Black, White, and Gray: What is Personalism? A Rectification of Individualism and Collectivism - Margarita Mooney
... I was intrigued by the philosophy that could critique both the idea that economic prosperity is the final ends of individuals and societies and, at the same time, coherently argue against a collectivist system that denies private property, stifles free speech, and suppresses freedom of religion.
When I sat down to study Catholic social doctrine for the first time, what intrigued me was that the works I read started with basic questions such as: what is the good of human persons? What types of development uphold human dignity? Much of neoliberal economics seemed to be based on very utilitarian questions: what economic system will produce the greatest amount of goods and wealth? In achieving that goal of creating greater wealth, it seemed like almost any means could be accepted as long as the goal of generating utility was achieved by individuals unencumbered by others in their actions.
In contrast, collectivism, such as that practiced in communist countries, upholds the good of the group–also normally defined in material terms–over the good of individuals. Although some the goals of social solidarity may be laudable, I found the means of denying individual dissent, disallowing free expression, and the general coercion and manipulation rampant in communist systems to be an affront to human dignity. ...
... According to the Stanford Encyclopedia of Philosophy, personalism is a term that refers to at least 20 different philosophers and other scholars who, in general, defend the inviolability of the person, stress the fundamental relationally of persons, see the person as a subject and object of free action, and emphasize the person is a center of meaning and value. Schmeising emphasizes the theological influences and religious backgrounds of many personalists (including many converts from atheism to Catholicism such as Maritain and Edith Stein). Perhaps because of the metaphysical training of many personalists, personalists argue for the importance of both body and spirit to understanding the person, thus opens them up to the reality of transcendence.
Personalism contrasts with Marxist materialism and other forms of collectivism in which the individual is subsumed to the communal and the individual has no inherent worth. Personalism, by contrast, argues that a person can never be simply the means to another end, but each person must be treated as an end in and of himself. Liberal individualism too often conflates utility and value, but personalism also rejects the utilitarian idea that a person’s utility is the same as his value. Another way of stating that a person’s worth is not reducible to the profit she or he makes is expressed when Schmeising quotes Maurin as saying “the foundation of the economy should be the ‘person, not profit.’” (p. 23)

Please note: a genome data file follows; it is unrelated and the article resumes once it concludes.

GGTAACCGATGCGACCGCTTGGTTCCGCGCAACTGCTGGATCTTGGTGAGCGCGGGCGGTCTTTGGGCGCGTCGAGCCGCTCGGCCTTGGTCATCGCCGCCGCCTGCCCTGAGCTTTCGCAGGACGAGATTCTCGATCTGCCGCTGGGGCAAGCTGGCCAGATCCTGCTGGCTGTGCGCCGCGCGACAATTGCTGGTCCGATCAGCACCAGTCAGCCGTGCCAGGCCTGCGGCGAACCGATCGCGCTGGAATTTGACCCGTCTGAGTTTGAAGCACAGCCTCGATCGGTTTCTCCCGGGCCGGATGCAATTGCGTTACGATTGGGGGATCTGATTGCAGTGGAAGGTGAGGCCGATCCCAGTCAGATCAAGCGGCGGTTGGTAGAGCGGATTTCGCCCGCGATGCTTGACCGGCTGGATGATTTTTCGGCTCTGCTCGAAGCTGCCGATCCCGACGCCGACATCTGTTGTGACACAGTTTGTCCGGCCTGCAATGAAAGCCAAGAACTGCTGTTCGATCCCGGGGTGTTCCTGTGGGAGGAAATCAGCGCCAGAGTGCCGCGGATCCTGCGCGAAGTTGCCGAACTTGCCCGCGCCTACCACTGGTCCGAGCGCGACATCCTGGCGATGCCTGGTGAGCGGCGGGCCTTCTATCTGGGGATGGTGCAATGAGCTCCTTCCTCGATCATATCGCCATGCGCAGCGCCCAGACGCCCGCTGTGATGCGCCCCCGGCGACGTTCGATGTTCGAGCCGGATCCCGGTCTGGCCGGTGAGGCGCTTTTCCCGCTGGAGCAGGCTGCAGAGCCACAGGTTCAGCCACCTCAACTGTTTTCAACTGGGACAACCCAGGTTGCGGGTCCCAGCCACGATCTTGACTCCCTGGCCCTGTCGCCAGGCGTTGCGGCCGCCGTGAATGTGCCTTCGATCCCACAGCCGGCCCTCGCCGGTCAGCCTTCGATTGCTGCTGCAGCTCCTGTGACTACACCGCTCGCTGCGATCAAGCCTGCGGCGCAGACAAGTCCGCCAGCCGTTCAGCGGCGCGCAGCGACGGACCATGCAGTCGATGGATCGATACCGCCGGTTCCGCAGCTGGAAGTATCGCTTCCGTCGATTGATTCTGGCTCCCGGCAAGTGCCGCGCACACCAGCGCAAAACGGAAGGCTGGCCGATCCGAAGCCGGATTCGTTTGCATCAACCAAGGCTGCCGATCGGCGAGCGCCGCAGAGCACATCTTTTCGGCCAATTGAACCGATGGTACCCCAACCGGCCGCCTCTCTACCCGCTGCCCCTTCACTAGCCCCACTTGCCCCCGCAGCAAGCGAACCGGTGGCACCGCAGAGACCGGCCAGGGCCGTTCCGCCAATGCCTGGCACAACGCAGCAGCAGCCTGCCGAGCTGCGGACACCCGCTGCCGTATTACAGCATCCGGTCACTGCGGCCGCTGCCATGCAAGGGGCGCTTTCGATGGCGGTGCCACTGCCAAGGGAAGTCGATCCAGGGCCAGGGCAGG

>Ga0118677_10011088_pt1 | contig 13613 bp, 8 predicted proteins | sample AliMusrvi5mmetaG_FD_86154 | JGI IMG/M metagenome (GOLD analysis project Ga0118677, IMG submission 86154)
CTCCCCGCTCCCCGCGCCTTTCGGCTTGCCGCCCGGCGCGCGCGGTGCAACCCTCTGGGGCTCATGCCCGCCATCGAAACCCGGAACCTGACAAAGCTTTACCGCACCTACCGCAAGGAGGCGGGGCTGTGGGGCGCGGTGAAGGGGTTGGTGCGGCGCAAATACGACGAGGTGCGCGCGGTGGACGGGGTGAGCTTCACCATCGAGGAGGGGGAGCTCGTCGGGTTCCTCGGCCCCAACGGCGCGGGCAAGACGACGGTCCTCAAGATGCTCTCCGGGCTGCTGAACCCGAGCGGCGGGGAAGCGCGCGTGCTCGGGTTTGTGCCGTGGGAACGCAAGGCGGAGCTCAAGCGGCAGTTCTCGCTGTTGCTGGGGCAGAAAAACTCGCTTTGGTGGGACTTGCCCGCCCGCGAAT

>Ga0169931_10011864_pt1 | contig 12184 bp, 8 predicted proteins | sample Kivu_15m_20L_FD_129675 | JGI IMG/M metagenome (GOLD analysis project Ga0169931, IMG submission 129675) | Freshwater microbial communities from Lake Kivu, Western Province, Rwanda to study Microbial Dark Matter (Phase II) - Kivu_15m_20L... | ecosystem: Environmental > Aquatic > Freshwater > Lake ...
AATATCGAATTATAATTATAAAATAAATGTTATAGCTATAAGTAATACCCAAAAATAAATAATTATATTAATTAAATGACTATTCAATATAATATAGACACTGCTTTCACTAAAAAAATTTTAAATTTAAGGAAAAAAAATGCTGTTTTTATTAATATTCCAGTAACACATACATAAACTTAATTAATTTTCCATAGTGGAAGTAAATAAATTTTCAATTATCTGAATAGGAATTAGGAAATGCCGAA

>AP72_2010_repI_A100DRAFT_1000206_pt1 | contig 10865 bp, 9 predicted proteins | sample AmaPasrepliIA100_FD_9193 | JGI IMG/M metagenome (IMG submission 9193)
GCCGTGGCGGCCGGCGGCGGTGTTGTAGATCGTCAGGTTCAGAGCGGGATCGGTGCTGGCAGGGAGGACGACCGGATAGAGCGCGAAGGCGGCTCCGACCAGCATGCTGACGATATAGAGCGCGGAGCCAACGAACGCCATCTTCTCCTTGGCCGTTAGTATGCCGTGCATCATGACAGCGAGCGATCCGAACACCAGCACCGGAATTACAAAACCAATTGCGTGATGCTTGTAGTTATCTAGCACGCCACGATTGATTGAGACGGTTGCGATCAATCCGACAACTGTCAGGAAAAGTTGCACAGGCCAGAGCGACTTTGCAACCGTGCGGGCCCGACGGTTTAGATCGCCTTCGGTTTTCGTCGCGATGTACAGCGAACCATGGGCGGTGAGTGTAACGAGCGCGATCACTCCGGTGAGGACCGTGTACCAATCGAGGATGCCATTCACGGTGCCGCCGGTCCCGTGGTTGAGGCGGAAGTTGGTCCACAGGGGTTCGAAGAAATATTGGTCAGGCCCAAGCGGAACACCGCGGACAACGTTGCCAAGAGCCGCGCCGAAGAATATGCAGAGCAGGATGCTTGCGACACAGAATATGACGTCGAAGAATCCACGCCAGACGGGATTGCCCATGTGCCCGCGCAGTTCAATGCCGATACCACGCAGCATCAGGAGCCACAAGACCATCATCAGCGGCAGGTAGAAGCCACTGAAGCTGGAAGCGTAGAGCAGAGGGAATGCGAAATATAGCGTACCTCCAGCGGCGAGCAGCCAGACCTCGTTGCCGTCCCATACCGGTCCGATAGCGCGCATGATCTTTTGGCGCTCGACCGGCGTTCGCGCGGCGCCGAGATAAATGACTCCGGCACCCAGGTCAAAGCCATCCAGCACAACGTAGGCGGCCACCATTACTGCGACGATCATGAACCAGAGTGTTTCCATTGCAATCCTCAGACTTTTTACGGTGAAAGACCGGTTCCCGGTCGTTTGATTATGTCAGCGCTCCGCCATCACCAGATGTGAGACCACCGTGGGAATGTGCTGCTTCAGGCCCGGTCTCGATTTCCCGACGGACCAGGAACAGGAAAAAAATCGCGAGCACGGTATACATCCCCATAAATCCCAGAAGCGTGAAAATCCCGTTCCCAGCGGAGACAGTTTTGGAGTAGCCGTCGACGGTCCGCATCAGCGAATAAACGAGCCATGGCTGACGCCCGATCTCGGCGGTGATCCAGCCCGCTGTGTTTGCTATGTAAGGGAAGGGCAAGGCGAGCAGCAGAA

To the extent that our economic system is flawed, Schmeising states that Maurin and other personalists would argue that we can’t fix our economic problems on by re-organizing economic structure, but we must also re-organize the economy around spiritual or human values as well. In this sense, Schmeising identifies Nobel laureate Amartya Sen’s work on human development as being influenced by personalists insights. ...
I continue to struggle with how to articulate my own views on economics but I have come to the conclusion that my perspective is some variety of Christian economic personalism. The person is the central point of reflection. Individuals have the ability to subjectively reflect on their circumstances and, with some degree of autonomy, make choices. While humanity may collectively reflect the image of God it is also true that each individual is also a reflection of that image and therefore to be treated with dignity and respect. We are more than mere animals with material needs. While we are individuals we are made for community, and indeed we cannot become human individuals without community. Furthermore, we have an imperative to live in harmony with others and to seek the welfare of others as we seek our own welfare. I look forward to Money's promised posts.